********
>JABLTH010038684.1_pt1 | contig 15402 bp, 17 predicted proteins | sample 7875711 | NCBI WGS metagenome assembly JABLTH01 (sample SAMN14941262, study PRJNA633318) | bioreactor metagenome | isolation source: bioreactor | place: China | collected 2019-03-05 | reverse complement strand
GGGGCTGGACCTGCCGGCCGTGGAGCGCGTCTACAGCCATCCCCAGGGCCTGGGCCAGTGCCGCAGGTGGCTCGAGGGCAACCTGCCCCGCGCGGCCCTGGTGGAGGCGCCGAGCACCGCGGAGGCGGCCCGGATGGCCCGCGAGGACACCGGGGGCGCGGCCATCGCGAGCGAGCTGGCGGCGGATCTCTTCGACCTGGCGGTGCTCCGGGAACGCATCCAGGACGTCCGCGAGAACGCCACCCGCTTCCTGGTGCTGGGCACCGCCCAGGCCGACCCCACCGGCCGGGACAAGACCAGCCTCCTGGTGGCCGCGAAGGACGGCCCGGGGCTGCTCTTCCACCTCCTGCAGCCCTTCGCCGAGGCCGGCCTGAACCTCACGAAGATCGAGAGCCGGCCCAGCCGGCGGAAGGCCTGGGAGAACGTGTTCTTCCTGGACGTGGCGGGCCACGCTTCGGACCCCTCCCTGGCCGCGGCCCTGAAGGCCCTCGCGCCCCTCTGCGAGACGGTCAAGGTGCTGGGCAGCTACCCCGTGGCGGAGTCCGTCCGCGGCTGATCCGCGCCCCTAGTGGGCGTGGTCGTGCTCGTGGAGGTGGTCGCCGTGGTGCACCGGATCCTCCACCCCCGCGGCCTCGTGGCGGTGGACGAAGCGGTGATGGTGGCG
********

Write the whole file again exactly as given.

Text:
>JABLTH010038684.1_pt1 | contig 15402 bp, 17 predicted proteins | sample 7875711 | NCBI WGS metagenome assembly JABLTH01 (sample SAMN14941262, study PRJNA633318) | bioreactor metagenome | isolation source: bioreactor | place: China | collected 2019-03-05 | reverse complement strand
GGGGCTGGACCTGCCGGCCGTGGAGCGCGTCTACAGCCATCCCCAGGGCCTGGGCCAGTGCCGCAGGTGGCTCGAGGGCAACCTGCCCCGCGCGGCCCTGGTGGAGGCGCCGAGCACCGCGGAGGCGGCCCGGATGGCCCGCGAGGACACCGGGGGCGCGGCCATCGCGAGCGAGCTGGCGGCGGATCTCTTCGACCTGGCGGTGCTCCGGGAACGCATCCAGGACGTCCGCGAGAACGCCACCCGCTTCCTGGTGCTGGGCACCGCCCAGGCCGACCCCACCGGCCGGGACAAGACCAGCCTCCTGGTGGCCGCGAAGGACGGCCCGGGGCTGCTCTTCCACCTCCTGCAGCCCTTCGCCGAGGCCGGCCTGAACCTCACGAAGATCGAGAGCCGGCCCAGCCGGCGGAAGGCCTGGGAGAACGTGTTCTTCCTGGACGTGGCGGGCCACGCTTCGGACCCCTCCCTGGCCGCGGCCCTGAAGGCCCTCGCGCCCCTCTGCGAGACGGTCAAGGTGCTGGGCAGCTACCCCGTGGCGGAGTCCGTCCGCGGCTGATCCGCGCCCCTAGTGGGCGTGGTCGTGCTCGTGGAGGTGGTCGCCGTGGTGCACCGGATCCTCCACCCCCGCGGCCTCGTGGCGGTGGACGAAGCGGTGATGGTGGCG